Calculating safety stock inventory is easier (and more beneficial) than you think
What would happen if there was a sudden spike in market demand for your products?
Would you have enough inventory to satisfy your customers?
Or would you have to hang up the dreaded “out of stock” sign?
If you’re unsure, then you probably need to invest in safety stock inventory.
Even if you think you could handle that type of situation, your business is still vulnerable to uncertain shifts in the market and supply chain.
One of the best ways to safeguard your business and satisfy your customers is to have safety stock inventory.
We’re going to go over some of the benefits of safety stock and show you how to use one simple formula to calculate it.
But first, let’s define safety stock inventory.
What is Safety Stock Inventory?
As the name implies, safety stock inventory is a small, surplus amount of inventory you keep on hand to guard against variability in market demand and lead times.
If you’re trying to implement just-in-time (JIT) inventory, then you probably won’t want to invest in safety stock.
But, if you’re like the majority of retailers and wholesalers who use a just-in-case (JIC) inventory strategy, safety stock is critical to your business operations and offers many benefits to your bottom line.
What are the Benefits of Safety Stock Inventory?
Safety stock plays an integral role in the smooth operations of your supply chain in various ways.
Here are just a few:
- Protection against unexpected spikes in demand
- Prevention of stockouts
- Compensation for inaccurate market forecasts
- And a buffer for longer-than-expected lead times
You probably noticed that the benefits of safety stock are all tied to mitigating problems that could seriously harm your business.
That’s because without safety stock inventory you could experience:
- Loss of revenue
- Lost customers
- And a loss in market share
With safety stock, you can safely avoid most of these problems.
Of course, despite its benefits, too much safety stock can incur substantial carrying costs, in which case you’ll need to reduce inventory or increase your rate of inventory turnover.
This is why it’s crucial to know how to order just the right amount to safeguard against variability in the market and supply chain, while not ordering too much and risk losing capital over the long-term.
To get it just right, let’s look at how to calculate safety stock inventory using a proven formula.
How Do You Use a Safety Stock Formula for Accurate Calculation?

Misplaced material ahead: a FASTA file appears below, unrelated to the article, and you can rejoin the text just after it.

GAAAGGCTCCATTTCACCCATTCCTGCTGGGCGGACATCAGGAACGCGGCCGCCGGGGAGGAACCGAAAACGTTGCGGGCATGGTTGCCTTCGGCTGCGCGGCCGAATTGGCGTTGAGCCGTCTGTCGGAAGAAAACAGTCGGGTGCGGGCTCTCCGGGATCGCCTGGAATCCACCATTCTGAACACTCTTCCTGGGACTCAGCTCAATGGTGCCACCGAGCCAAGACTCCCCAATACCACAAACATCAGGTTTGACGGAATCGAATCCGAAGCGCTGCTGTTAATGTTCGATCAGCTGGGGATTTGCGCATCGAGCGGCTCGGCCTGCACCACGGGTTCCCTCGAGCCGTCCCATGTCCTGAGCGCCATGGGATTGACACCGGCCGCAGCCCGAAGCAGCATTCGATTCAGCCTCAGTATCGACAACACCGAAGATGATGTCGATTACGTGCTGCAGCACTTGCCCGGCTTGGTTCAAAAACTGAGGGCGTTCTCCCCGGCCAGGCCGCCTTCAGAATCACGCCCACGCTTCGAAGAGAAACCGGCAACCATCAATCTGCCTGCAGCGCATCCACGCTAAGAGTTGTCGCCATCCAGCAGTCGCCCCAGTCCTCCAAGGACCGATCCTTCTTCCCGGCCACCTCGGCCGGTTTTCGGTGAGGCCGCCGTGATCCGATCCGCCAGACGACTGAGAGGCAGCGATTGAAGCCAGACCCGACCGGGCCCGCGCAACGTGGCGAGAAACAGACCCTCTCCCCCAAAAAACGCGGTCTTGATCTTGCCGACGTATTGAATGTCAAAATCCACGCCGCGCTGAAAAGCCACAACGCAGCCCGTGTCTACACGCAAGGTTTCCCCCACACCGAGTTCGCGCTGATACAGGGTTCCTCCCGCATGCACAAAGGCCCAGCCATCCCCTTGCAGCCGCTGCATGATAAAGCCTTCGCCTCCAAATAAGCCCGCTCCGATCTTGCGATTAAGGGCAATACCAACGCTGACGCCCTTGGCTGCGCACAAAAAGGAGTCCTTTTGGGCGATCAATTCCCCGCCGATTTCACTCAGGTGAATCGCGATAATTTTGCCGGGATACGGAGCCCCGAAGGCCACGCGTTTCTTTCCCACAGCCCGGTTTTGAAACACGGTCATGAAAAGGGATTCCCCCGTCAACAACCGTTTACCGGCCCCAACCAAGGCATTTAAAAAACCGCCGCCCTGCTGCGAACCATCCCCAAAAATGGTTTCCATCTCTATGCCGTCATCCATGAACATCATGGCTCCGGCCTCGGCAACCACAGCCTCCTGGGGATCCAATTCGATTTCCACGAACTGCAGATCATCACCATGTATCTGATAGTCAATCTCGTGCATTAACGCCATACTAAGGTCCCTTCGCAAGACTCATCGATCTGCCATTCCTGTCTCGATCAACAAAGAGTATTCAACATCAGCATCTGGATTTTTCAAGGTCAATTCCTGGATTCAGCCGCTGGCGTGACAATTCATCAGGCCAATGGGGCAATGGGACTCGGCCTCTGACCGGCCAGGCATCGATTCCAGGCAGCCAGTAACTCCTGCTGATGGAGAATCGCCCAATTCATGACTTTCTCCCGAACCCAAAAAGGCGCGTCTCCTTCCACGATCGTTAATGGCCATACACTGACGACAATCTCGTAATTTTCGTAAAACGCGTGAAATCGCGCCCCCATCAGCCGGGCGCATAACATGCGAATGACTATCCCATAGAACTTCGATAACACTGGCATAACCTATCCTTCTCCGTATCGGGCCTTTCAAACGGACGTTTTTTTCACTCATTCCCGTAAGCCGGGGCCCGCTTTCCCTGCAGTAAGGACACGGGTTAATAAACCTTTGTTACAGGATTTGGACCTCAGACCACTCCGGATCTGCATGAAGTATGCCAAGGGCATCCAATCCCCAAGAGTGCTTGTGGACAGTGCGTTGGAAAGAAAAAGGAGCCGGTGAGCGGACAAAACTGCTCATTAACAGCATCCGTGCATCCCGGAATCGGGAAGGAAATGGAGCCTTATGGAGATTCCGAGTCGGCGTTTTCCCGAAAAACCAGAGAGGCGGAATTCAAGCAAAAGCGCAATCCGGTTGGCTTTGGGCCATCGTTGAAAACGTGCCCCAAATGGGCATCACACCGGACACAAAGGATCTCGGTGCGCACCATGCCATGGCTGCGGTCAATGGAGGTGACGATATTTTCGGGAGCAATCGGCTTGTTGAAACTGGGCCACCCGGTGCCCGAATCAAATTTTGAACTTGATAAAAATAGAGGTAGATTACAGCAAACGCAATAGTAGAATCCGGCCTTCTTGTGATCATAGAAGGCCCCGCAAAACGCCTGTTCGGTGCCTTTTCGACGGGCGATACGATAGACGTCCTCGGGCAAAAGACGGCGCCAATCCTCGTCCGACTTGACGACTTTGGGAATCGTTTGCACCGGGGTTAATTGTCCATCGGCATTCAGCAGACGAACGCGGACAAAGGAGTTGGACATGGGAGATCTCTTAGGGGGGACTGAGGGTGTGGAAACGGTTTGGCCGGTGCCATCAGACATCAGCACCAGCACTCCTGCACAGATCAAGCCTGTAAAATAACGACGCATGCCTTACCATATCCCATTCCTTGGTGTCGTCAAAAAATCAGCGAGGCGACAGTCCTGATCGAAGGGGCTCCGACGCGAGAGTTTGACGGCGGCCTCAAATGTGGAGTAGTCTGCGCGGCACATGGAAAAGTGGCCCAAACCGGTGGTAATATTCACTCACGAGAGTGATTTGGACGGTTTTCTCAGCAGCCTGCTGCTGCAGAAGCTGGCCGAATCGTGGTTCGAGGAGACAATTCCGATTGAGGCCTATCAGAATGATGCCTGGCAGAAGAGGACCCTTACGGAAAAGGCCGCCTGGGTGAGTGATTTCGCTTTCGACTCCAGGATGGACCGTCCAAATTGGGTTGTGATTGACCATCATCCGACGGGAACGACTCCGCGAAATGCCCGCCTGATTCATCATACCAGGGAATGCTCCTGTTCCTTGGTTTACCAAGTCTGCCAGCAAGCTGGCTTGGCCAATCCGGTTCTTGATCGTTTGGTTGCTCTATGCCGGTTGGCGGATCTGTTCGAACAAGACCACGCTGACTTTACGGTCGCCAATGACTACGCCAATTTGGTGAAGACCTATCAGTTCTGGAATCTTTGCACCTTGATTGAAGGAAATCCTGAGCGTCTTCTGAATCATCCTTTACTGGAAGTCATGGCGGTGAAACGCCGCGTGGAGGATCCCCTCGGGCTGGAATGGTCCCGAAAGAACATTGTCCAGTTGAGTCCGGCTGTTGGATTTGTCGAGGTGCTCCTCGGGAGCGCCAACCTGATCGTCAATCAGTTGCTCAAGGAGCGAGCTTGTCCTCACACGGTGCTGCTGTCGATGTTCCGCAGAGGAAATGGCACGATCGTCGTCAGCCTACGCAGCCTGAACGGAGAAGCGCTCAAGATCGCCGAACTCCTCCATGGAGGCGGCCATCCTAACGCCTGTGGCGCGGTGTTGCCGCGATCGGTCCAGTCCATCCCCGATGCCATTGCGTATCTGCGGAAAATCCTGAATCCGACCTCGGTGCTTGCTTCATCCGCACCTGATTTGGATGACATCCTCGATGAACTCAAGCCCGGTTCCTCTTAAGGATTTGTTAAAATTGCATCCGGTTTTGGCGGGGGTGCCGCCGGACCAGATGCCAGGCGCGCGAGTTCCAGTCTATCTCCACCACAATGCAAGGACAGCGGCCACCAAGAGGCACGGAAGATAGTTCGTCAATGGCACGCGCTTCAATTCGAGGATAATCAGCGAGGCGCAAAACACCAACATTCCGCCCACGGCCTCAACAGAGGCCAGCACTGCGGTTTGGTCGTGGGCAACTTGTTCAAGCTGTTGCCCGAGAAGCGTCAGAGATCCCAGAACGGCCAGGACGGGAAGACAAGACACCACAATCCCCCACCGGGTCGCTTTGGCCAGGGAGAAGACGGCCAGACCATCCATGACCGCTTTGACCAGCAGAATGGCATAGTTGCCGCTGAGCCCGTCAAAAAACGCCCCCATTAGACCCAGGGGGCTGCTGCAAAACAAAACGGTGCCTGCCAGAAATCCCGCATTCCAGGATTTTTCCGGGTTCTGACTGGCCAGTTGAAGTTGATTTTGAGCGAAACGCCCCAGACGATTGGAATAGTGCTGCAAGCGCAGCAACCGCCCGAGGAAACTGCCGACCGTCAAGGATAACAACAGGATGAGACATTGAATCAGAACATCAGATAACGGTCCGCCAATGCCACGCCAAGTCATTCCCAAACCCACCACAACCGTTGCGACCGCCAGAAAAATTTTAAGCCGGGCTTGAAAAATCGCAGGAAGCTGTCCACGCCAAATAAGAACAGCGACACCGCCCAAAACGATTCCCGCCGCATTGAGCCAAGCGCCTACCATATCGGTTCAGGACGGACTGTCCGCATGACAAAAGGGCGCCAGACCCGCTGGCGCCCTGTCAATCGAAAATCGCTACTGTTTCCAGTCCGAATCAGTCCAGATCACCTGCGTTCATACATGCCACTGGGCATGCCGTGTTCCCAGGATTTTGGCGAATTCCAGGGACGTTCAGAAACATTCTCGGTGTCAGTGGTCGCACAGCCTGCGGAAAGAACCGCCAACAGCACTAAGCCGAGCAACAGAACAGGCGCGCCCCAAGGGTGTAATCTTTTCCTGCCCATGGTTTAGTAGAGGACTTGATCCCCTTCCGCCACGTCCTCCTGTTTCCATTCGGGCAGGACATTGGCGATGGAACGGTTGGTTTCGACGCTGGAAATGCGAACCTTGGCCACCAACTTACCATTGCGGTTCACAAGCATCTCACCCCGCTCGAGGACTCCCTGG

A safety stock formula is relatively straightforward and requires only a few inputs for calculation.
Here’s the formula we recommend using if you’re just starting out:
(Max Daily Sales x Max Lead Time in Days) – (Average Daily Sales x Average Lead Time in Days) = Safety Stock Inventory
To take this out of the abstract and show you how it works, here’s an example to demonstrate this formula:
Suppose there’s a store in the USA called Harry’s Honey Shop. Harry sells honey that’s imported from Brazil.
On average, he sells about 5 bottles of honey every weekday. On the weekends, he operates a stand at his local farmers market and sells about 10 bottles of honey.
His average lead time to get a fresh shipment of Brazilian honey is 40 days. Although, because of the limited availability of flowers and other environmental factors, it can take up to 50 days to receive a shipment (maximum lead time).
If Harry wants to make sure he always has enough honey in stock to satisfy customer demand, he can use this formula to figure it out:
(10 x 50) – (5 x 40) = 300
If Harry sells about 45 bottles a week (5 every weekday, 10 on the weekends) equaling 180 bottles a month, then with these calculations he would have enough stock to last him about a month and a half.
If Harry orders honey every month, he would have plenty of safety stock. Maybe even too much.
Now that Harry knows how much honey he needs to have, and how much extra he would probably have left over, he can slightly reduce the amount of honey he orders to guarantee a nice buffer in case there’s a spike in demand or longer lead times.
Now, this is a pretty basic safety stock formula that will get you up and running quickly. But, you should never solely rely on basic formulas like these to calculate safety stock.
Use them as a baseline, test them, and expand your calculations with more nuanced formulas to deal with large volumes of inventory, different types of stock, and volatile market demands.
If you want to dive deeper into safety stock formulas, you should check out this excellent article that will help you handle more complex variances, deviations, and variables in your calculations.
How Do You Make Calculating Safety Stock Easier?
A safety stock formula is only useful if you have accurate inventory metrics.
If you don’t have an effective SCM software, a successful stocktaking process, or a proven perpetual inventory system, then you run the risk of having inaccurate forecasts, inefficient stock counts, and error-ridden data.
Before you can optimize your inventory ordering process and factor in safety stock, you should upgrade your inventory management system.
Accurately Calculate Your Safety Stock Using Proven Inventory Management Software
Our cloud-based inventory management software will track all your sales, generate real-time reports on buyer behavior, forecast spikes and slumps in demand, and monitor every piece of inventory the moment it arrives and the moment it’s used or sold. If you want to reap the rewards of safety stock inventory, then you should invest in a powerful inventory management system.
Start your free 14-day trial of DEAR Inventory today!
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